- Blog post
The number one enemy in sales prospecting: Buyer Inertia
As salespeople, we’re always encountering prospects who have no intention of switching suppliers. “Thanks but no thanks,” the prospect tells you. “We have no plans to change vendors.”
In most cases, the incumbent supplier has a huge advantage: Inertia. Unless there’s a problem, customers don’t like to switch.
Conventional sales techniques don’t make much headway with these prospects. You may have tried identifying pain points, asking about service gaps or creating urgency.
When those approaches don’t work, you might try to differentiate your product from the status quo, showing the customer all the great stuff that he or she has been missing out on. “Our next-generation widget is faster, easier to use and 10 times more reliable than what you have now.”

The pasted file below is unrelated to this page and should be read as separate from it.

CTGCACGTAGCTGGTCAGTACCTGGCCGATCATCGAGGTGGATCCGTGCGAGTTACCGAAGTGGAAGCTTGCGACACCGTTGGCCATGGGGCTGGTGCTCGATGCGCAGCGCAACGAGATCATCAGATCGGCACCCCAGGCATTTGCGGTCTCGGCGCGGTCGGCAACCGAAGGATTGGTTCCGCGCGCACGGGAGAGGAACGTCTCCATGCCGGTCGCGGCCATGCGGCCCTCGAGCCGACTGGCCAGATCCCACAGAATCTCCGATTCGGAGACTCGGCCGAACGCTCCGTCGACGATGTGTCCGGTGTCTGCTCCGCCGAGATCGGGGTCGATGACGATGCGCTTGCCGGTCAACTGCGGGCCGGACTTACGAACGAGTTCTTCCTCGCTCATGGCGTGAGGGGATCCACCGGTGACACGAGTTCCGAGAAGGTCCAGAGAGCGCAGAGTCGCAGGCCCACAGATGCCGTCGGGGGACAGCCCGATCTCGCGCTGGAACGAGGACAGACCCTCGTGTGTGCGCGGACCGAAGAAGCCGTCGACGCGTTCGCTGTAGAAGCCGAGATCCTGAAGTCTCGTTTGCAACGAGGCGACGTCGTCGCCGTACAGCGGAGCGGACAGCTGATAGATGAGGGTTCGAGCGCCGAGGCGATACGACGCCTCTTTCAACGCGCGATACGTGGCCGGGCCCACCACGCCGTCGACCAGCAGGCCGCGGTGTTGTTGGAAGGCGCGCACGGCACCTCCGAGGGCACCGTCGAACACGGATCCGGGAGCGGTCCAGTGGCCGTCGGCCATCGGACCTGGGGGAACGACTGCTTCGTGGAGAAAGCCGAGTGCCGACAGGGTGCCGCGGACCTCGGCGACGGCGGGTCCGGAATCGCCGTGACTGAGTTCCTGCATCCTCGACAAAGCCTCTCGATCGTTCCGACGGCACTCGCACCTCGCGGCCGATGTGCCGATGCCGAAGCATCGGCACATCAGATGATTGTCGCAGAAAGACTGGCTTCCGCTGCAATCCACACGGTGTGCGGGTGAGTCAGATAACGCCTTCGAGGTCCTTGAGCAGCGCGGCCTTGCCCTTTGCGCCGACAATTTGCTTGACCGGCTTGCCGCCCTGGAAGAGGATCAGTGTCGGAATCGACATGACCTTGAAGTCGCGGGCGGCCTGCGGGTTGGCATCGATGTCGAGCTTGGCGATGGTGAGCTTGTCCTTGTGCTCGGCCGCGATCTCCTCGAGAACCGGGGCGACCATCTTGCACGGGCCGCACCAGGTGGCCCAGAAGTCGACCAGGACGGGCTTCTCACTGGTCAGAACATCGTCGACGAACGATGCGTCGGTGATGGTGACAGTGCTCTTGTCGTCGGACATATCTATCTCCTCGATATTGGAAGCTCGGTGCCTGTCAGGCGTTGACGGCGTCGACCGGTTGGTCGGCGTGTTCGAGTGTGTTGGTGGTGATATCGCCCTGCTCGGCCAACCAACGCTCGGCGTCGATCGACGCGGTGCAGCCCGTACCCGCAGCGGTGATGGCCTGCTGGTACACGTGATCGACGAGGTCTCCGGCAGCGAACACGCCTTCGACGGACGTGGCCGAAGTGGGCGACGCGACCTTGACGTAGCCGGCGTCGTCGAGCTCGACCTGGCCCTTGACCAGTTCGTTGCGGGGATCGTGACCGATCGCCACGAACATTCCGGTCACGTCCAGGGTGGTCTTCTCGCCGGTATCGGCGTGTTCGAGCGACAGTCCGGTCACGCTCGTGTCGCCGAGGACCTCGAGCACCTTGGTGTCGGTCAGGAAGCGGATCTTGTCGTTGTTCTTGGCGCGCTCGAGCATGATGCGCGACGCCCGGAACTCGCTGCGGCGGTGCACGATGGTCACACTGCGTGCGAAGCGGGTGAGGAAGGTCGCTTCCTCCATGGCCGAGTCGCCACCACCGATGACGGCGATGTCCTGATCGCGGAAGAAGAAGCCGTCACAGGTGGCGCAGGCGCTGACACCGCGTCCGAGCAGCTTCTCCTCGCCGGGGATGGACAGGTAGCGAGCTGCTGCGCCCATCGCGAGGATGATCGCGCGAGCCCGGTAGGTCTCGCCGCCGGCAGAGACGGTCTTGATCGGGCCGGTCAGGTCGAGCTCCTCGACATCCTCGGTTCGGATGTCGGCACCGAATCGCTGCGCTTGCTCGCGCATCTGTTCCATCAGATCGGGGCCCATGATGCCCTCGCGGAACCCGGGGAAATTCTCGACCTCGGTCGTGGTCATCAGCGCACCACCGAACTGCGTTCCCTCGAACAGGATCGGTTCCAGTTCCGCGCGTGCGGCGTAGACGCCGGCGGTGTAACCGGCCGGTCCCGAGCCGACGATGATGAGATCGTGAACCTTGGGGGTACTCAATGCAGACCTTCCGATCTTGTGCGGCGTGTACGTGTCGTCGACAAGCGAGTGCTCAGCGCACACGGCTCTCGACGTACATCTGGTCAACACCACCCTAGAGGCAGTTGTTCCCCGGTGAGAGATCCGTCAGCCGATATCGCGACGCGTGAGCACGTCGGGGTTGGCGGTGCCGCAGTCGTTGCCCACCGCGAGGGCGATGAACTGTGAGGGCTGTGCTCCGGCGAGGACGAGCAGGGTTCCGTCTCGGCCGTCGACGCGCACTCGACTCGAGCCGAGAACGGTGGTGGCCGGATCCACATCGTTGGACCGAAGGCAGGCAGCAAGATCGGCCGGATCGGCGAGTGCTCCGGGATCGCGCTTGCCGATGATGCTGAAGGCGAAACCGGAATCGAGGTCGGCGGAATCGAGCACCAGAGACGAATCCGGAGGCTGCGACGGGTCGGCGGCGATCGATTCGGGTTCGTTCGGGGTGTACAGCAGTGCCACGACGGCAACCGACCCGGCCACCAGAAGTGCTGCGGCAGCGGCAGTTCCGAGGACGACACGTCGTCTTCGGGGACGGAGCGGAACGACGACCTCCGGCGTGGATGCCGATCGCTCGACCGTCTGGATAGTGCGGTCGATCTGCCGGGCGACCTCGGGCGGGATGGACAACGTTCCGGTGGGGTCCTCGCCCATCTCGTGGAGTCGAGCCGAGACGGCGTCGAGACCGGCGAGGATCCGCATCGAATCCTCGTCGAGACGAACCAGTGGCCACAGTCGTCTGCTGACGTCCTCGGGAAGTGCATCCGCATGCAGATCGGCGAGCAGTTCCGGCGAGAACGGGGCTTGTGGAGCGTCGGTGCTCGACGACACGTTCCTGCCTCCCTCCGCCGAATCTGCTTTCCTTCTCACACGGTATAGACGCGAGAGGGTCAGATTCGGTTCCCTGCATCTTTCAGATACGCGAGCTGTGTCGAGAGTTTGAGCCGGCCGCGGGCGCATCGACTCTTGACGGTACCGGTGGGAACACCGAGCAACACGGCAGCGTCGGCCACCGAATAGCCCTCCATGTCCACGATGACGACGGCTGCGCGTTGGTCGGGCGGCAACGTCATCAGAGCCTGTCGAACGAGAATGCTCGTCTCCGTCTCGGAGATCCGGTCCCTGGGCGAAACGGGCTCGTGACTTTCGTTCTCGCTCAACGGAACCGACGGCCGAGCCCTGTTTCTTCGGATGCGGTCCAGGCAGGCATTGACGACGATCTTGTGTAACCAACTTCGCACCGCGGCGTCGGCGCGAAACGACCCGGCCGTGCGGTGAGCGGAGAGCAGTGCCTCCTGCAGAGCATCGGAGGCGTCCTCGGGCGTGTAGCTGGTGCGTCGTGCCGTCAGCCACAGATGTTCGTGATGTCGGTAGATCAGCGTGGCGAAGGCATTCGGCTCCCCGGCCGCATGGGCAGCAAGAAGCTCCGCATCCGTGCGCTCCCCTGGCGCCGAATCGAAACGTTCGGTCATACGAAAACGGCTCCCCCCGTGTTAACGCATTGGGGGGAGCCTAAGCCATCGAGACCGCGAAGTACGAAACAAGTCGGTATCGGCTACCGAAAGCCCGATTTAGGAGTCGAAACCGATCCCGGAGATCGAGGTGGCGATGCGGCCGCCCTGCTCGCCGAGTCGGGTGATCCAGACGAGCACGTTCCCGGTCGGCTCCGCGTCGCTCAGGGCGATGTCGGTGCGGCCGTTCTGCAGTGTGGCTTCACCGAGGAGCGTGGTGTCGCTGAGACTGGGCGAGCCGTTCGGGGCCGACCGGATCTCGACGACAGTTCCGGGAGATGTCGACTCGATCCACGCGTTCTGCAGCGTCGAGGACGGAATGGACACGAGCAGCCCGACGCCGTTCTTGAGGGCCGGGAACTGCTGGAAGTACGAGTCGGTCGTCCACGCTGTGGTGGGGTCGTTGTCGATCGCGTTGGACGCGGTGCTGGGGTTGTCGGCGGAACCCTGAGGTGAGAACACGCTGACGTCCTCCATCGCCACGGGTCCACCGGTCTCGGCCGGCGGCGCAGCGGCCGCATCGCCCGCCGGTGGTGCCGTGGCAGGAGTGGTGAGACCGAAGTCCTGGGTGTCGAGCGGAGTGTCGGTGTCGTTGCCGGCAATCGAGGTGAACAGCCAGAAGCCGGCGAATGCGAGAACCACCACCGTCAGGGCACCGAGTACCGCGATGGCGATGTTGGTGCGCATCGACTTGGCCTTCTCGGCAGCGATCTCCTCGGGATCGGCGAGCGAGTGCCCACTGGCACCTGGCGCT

Don’t be different … just better
The problem is, prospects may see all those “benefits” as threats to their peaceful happy world. The last thing they want is change. Because change means pain: “Who’s going to integrate the new widget with the current system? How long will it take to install? Who’s going to train the staff on how to use it?”
The key to unseating an entrenched competitor is to make the switch as painless as possible. When you’re selling to these buyers, you DON’T want to differentiate your product. You want to emphasize SIMILARITIES. And then you want to demonstrate one compelling reason to make the switch.
- “If you buy our phone system, it will work exactly like the one you have now. Only you’ll be paying half as much.”
- “Our new pump has the same specifications as the one you’re using now – except it’s maintenance free.”
- “This car drives just like the one you have now – but it runs on batteries instead of gasoline.”
Active buyers are driven by dissatisfaction. They’re looking for a change. But prospects who say they’re satisfied are different, and they have to be sold differently. Help them see how they can switch to your product or service without pain and aggravation.
photo credit: doortoriver